How to Provide Written Notice of a Billing Error

How to Provide Written Notice of a Billing Error

Billing errors are any number of discrepancies found on your billing statements, which are most commonly associated with credit cards. Computational errors, unauthorised charges, charges for items you did not accept, and charges for services you did not receive are all examples of billing errors. Billing error laws, however, no longer apply if you accept an item or service. If you accept an item, your remedy must be in accordance with withholding laws. If you discover a billing error on your credit card account, you must notify your credit card company in writing.

Part 1 Identifying Billing Errors

1. Examine your credit card statements on a regular basis. Each month, your credit card company will send you a statement for each account you have. Your statements may arrive in the mail, be emailed to you, or you may need to go online and download them. Make a copy of each one, regardless of how they are delivered. These statements detail every purchase you made with your credit card, including how much you spent and where you spent it.

While credit card companies are generally pretty good at avoiding billing errors, they do occur on occasion. If one does occur, you will miss it unless you double-check your statement.

2. Examine your purchases in relation to your receipts. When reviewing your credit card statement, your goal is to match every purchase, interest charge, and credit to actual transactions. Comparing your credit card statement to your purchase receipts, interest notifications, and credit notifications is the best way to do this. As a result, in addition to keeping all of your previous credit card statements, it is also critical to keep evidence of all credit card transactions.

Begin by reviewing the first transaction on your credit card statement. Any given transaction will include the name of the entity where the purchase was made, the amount associated with the transaction, and whether or not it was completed. Check your receipts or notifications for that transaction. Check that the amount on your receipt corresponds to the amount on your statement.

For each transaction on your statement, repeat these steps. If everything matches, there was no billing error. If there are any discrepancies, you will need to look a little closer to figure out what happened.

3. Identify and correct common billing errors. You’ll probably find it useful to understand common billing errors so you can spot them more easily. Billing errors can appear on your statement in a variety of ways. The following are the most common billing mistakes:

Purchases discovered on your bill that you did not make

a failure to credit that was supposed to be applied to your account

Purchases discovered on your statement that you made but returned

Purchases that do not include a recipient’s name (i.e., you cannot tell where the purchase was made)

Accounting errors in statements (i.e., the numbers just don’t add up)

Part 2 Providing Written Notice

1. Examine the billing rights summary. When you apply for a credit card, the company will send you a billing rights summary in addition to your new card. If you can’t find the billing rights summary, contact your credit card company and ask for a replacement. The billing rights summary will tell you where to send your written notice as well as any additional rules that the credit card company may have.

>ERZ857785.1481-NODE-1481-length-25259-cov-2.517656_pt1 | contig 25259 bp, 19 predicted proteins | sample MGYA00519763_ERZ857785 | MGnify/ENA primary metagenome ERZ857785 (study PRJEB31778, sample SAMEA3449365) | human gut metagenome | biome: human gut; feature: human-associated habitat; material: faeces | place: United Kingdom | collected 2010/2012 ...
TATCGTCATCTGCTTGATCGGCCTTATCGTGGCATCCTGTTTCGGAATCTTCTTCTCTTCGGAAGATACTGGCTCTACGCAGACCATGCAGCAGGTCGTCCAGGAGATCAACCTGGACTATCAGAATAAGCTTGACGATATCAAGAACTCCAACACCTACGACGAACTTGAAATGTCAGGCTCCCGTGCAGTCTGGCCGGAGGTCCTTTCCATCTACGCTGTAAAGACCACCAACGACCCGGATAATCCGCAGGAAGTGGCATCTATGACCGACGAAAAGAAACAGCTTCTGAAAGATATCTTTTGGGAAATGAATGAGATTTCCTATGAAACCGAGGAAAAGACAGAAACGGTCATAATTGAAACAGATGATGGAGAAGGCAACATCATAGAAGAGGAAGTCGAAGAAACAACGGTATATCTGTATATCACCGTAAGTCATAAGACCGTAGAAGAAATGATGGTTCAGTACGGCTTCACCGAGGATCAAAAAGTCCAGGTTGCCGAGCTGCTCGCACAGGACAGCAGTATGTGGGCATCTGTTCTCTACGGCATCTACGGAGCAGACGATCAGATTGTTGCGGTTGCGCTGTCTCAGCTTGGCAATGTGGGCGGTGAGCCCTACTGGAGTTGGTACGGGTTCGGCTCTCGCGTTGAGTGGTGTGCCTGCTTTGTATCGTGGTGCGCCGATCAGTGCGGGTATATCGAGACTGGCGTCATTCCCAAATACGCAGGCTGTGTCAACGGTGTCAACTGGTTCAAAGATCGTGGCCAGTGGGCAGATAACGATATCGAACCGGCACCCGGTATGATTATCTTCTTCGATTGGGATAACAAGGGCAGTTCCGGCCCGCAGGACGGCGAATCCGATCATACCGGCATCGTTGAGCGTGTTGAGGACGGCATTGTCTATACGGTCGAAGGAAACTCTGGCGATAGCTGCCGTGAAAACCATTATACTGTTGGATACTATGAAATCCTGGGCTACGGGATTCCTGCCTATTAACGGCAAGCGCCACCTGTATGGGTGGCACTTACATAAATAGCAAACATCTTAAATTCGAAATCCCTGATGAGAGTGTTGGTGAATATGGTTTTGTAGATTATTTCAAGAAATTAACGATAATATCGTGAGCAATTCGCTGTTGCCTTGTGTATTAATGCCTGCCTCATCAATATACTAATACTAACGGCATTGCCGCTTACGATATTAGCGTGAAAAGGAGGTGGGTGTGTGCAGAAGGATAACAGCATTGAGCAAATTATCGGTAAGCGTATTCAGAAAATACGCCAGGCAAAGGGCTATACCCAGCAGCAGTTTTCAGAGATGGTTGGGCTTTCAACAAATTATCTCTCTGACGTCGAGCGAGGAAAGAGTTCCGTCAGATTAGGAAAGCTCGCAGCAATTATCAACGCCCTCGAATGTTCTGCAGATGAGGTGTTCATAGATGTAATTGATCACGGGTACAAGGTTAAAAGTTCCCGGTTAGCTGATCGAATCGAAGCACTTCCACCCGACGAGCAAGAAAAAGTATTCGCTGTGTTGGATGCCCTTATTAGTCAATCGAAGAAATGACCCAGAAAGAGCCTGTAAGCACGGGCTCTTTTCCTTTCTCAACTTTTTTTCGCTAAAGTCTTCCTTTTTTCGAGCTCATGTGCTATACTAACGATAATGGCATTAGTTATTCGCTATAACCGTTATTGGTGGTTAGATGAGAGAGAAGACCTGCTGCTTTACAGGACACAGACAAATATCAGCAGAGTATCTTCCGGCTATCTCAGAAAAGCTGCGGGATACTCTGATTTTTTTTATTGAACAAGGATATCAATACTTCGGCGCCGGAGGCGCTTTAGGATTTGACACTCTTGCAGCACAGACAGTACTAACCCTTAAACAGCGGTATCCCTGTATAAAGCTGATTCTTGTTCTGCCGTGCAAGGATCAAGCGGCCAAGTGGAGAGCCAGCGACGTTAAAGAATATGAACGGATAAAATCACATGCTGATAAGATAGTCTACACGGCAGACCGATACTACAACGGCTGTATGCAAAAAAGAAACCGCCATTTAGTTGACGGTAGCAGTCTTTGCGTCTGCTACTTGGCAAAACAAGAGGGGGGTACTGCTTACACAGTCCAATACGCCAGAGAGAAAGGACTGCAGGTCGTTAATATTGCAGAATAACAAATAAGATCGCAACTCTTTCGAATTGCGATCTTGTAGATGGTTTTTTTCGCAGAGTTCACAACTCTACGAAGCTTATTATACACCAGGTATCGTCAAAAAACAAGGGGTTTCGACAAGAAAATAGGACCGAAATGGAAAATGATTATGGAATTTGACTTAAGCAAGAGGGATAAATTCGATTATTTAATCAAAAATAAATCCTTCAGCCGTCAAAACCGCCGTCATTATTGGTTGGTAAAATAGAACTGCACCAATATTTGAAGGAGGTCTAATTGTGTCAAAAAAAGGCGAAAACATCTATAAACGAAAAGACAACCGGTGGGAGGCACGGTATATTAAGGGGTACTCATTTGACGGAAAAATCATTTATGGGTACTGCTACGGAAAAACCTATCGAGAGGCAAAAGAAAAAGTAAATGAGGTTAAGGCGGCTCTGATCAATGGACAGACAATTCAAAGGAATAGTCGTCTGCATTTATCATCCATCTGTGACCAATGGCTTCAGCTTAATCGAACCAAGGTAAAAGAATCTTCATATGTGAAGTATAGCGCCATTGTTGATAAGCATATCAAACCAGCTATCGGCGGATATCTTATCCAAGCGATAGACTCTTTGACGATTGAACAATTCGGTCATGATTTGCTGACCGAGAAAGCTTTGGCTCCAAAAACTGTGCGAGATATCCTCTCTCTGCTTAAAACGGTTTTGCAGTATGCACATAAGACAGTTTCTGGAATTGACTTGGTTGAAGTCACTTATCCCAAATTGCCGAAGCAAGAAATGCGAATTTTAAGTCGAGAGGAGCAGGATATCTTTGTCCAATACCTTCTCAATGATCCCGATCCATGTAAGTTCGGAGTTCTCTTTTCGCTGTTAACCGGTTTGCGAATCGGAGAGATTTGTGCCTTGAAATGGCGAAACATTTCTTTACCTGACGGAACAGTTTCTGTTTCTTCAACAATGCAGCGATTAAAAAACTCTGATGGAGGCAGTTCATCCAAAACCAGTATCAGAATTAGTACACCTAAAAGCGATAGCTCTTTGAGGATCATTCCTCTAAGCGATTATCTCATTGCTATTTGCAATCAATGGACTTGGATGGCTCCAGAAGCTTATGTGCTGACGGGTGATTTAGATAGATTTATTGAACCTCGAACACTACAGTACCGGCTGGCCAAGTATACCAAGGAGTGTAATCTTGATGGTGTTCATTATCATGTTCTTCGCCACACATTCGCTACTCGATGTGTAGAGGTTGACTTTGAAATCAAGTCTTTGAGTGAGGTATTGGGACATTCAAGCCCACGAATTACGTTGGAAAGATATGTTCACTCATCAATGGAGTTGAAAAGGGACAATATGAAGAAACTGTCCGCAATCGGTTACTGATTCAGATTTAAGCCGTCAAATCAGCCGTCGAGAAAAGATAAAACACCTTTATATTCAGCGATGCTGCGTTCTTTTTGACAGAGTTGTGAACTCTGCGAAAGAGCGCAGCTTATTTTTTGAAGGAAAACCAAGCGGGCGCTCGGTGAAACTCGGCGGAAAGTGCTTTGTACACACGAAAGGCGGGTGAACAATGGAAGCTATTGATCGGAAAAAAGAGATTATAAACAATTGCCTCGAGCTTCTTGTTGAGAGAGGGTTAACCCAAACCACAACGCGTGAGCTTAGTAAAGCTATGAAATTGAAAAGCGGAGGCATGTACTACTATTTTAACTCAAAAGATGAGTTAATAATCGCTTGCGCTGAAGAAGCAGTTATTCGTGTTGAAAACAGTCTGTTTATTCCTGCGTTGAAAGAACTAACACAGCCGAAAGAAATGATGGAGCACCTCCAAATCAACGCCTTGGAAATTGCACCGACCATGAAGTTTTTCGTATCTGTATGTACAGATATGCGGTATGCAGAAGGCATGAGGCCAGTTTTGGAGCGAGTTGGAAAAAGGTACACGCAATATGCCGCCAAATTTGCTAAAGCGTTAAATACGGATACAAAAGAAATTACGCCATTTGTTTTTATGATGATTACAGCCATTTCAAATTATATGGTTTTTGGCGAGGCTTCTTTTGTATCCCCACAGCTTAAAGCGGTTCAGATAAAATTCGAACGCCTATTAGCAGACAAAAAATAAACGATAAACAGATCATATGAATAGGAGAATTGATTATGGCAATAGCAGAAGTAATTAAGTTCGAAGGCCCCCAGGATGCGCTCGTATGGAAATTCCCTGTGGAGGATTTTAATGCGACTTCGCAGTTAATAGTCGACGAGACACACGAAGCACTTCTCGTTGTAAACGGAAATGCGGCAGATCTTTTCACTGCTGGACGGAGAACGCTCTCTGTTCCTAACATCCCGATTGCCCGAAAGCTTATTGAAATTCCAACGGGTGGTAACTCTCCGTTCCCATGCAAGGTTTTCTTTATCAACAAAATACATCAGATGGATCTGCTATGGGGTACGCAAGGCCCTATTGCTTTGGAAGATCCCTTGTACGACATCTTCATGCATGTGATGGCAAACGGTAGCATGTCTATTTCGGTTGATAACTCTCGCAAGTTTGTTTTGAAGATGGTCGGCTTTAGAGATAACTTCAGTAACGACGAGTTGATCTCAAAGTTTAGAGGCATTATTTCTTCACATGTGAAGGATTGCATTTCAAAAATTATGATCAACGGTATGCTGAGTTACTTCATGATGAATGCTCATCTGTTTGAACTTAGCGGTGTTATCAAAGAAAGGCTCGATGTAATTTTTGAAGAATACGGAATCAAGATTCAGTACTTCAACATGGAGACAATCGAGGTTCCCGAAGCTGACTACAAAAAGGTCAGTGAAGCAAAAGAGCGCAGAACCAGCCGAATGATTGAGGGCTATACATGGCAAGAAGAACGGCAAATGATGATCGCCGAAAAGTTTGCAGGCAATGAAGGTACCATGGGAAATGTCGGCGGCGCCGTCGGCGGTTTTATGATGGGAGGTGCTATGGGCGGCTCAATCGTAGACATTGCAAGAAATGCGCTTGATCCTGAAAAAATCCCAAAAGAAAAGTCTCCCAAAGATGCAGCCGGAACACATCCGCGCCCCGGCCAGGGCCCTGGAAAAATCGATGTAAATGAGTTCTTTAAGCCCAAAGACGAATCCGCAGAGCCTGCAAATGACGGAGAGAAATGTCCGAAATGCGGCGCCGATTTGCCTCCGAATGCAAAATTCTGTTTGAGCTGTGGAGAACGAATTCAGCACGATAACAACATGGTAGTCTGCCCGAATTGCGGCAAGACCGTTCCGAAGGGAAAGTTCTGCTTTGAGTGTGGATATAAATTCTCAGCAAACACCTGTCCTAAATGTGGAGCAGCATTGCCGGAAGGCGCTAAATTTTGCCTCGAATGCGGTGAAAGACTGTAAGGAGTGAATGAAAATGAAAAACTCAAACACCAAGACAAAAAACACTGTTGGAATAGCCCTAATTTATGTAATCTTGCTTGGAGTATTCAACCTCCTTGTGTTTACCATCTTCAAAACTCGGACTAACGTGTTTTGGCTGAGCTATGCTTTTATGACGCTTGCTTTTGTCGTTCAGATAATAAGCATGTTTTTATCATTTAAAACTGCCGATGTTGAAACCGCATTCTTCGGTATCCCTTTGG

In general, the billing rights summary will simply reflect your federal and state legal rights. Credit card companies must send you this information in order to inform you of your rights.

2. Notify the credit card company as soon as possible. If you believe a billing error has occurred, you must notify the credit card company within 60 days of receiving the statement containing the disputed charge. To be valid, your notification must be in writing. If you call or contact the credit card company in a way other than in writing, your credit card company may require you to send the complaint in writing within a certain amount of time after you voiced your complaint (e.g., within 10 days of orally notifying the credit card company).

3. Make a written notice. Within your 60-day deadline, you must draught a written notice that complies with both federal and credit card company standards. You should type, print, and mail your written notice. When possible, avoid using email or fax. A sample letter disputing billing errors can be found at https://www.consumer.ftc.gov/articles/0385-sample-letter-disputing-billing-errors. In general, your written notice must include the following information:

Your name as it appears on your credit card.

Your credit card number.

The name of the seller as it appears on your statement.

The date of the purchase.

The amount of the transaction.

A description of the billing error. For example, if you recognize a purchase you made at the grocery store but the amount on the statement is more than what your receipt shows you should have been charged, explain this.

The address where you are sending the notice.

The date of the notice (i.e., the date you send the letter in the mail).

4. Please send the notice to the correct address. When you’ve finished writing your notice, make sure you send it to the correct address. The correct address can be found in the billing rights summary provided by the credit card company. If you fail to send it to the correct address, your written notice may be invalid, and your claim may be delayed. You may not be able to dispute the billing error if you do not respond correctly and on time.